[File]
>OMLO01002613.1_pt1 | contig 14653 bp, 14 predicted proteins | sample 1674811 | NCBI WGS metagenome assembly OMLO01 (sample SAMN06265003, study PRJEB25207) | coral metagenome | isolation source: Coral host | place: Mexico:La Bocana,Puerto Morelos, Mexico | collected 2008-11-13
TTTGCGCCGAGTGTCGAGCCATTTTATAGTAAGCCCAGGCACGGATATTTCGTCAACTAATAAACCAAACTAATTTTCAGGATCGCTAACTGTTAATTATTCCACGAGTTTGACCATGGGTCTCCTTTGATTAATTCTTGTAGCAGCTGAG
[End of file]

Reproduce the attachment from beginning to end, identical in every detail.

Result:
>OMLO01002613.1_pt1 | contig 14653 bp, 14 predicted proteins | sample 1674811 | NCBI WGS metagenome assembly OMLO01 (sample SAMN06265003, study PRJEB25207) | coral metagenome | isolation source: Coral host | place: Mexico:La Bocana,Puerto Morelos, Mexico | collected 2008-11-13
TTTGCGCCGAGTGTCGAGCCATTTTATAGTAAGCCCAGGCACGGATATTTCGTCAACTAATAAACCAAACTAATTTTCAGGATCGCTAACTGTTAATTATTCCACGAGTTTGACCATGGGTCTCCTTTGATTAATTCTTGTAGCAGCTGAG